Latest Documents


  • 23-March-2011

    English

    Trade for Growth and Poverty Reduction - How Aid for Trade Can Help

    Trade promotes economic growth, alleviates poverty and helps countries reach their development goals. However, developing countries – in particular the least developed – face difficulties in making trade happen and turning trade into economic growth. The Aid for Trade Initiative – launched at the 2005 World Trade Organisation conference in Hong Kong – aims at helping these countries to take advantage of trade opportunities and to reap the benefits of their integration into the world economy. The Initiative has been a success: it has not only raised awareness among both donors and developing countries about the role of trade in development, but also helped secure increased resources.

    Trade for Growth and Poverty Reduction: How Aid for Trade Can Help explains how Aid for Trade can foster economic growth and reduce poverty, and why it is an important instrument for a development strategy that actively supports poverty alleviation. Unlocking this potential requires carefully designed and sequenced trade reforms. While developing countries have many trade-related needs, but financial resources and political capital for reforms are limited, it is an important priority to tackle the most binding constraints to trade expansion. This report describes the diagnostic tools available, evaluates their strengths and weaknesses, and suggests a dynamic framework to guide the sequencing of reform and donor support.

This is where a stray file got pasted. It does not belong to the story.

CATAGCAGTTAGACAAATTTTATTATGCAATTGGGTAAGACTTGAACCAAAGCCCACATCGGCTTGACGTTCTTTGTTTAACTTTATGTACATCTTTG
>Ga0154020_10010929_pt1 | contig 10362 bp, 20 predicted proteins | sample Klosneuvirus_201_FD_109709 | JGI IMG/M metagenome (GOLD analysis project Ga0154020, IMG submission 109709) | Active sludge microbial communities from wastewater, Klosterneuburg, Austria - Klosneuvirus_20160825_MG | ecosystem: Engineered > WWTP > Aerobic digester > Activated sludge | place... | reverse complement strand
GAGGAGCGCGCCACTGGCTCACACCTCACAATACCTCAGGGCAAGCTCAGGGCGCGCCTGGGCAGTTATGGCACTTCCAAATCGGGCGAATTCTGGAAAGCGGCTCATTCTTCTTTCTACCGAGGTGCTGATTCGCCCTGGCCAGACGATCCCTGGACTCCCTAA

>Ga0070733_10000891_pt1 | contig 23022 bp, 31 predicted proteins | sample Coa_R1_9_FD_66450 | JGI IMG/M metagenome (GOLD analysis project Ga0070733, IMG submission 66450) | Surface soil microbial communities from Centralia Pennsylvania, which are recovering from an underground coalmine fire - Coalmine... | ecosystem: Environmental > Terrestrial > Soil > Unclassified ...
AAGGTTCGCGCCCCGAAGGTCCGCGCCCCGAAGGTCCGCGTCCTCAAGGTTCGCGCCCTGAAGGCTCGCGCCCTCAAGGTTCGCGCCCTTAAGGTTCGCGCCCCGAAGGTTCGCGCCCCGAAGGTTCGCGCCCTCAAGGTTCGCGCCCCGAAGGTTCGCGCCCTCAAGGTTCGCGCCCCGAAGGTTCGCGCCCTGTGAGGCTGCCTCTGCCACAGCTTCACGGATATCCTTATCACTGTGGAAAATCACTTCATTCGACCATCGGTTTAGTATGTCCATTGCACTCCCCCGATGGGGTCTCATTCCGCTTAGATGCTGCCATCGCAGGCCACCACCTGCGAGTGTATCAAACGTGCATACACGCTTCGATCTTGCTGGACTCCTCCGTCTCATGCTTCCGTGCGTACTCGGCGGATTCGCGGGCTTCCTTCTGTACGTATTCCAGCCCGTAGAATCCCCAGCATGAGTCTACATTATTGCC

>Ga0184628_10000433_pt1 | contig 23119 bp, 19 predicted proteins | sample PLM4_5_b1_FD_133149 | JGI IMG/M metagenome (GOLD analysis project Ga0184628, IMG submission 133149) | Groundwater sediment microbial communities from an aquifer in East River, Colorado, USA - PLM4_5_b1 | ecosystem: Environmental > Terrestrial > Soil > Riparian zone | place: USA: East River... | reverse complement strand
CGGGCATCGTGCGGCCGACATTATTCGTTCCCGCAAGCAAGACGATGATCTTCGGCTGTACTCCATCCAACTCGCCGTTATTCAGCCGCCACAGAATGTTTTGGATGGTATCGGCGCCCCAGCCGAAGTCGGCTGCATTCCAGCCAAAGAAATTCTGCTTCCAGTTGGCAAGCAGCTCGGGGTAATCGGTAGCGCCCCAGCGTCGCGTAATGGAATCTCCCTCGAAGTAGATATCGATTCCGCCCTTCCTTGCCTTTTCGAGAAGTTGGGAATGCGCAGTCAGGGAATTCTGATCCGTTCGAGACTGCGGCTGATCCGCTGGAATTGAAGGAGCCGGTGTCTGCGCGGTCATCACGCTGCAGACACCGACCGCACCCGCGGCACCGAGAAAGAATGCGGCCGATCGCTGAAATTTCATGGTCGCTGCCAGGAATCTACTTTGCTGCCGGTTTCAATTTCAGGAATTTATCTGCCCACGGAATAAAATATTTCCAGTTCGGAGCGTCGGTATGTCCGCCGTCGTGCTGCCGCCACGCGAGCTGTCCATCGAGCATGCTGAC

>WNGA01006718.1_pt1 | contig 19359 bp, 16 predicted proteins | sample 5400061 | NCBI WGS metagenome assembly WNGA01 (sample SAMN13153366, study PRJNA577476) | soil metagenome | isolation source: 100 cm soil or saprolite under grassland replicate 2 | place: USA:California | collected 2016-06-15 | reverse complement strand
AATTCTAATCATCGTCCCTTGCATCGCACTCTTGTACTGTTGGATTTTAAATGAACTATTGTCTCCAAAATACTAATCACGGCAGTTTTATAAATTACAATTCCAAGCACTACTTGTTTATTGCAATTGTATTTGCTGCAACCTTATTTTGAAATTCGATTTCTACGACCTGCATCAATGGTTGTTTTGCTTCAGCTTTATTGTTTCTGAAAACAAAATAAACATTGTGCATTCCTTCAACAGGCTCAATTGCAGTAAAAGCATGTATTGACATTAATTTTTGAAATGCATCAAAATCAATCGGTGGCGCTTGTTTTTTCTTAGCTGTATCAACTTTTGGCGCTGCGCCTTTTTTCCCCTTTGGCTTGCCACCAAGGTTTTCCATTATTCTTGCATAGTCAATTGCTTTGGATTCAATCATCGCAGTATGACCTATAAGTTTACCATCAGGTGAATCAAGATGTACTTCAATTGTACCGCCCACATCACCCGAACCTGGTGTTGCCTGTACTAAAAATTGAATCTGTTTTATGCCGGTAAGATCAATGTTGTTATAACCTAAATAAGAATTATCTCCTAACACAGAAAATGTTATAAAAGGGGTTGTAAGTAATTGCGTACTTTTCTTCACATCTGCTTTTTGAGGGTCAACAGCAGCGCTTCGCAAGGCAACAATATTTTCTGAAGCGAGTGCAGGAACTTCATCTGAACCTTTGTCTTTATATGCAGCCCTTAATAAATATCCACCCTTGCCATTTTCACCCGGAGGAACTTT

• 17-March-2011

    English

    To What Extent Are High-Quality Logistics Services Trade Facilitating?

    Trade can be impeded by inefficient transport infrastructure, border procedures or information flows. Better logistics services reduce trade costs for businesses and improve the competitiveness of a country's exports, according to this study. (OECD Trade Policy Working Paper No. 108)

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  • 15-mars-2011

    Français

    Évaluation des réformes de la politique agricole aux États-Unis

    Les États-Unis sont l’un des plus importants producteurs de produits agricoles du monde. Ils disposent d’un très vaste marché intérieur et sont le premier exportateur mondial de produits agricoles. En effet, la part de la production qui est exportée est plus de deux fois plus élevée dans l’agriculture que dans n’importe quel autre secteur aux États-Unis et l’excédent commercial agricole est un important stimulant pour l’économie du pays. Par conséquent, les politiques agricoles américaines exercent une forte influence sur les marchés agricoles mondiaux.

    Les États-Unis mettent en œuvre toute une série de politiques agricoles qui visent à atteindre des objectifs habituels, comme la stabilisation de la production et le soutien des revenus agricoles, aussi bien que d’autres dont l’importance s’est récemment accrue, consistant par exemple à assurer une alimentation suffisante, à garantir la sécurité des aliments, à promouvoir la protection de l’environnement et à favoriser le développement rural.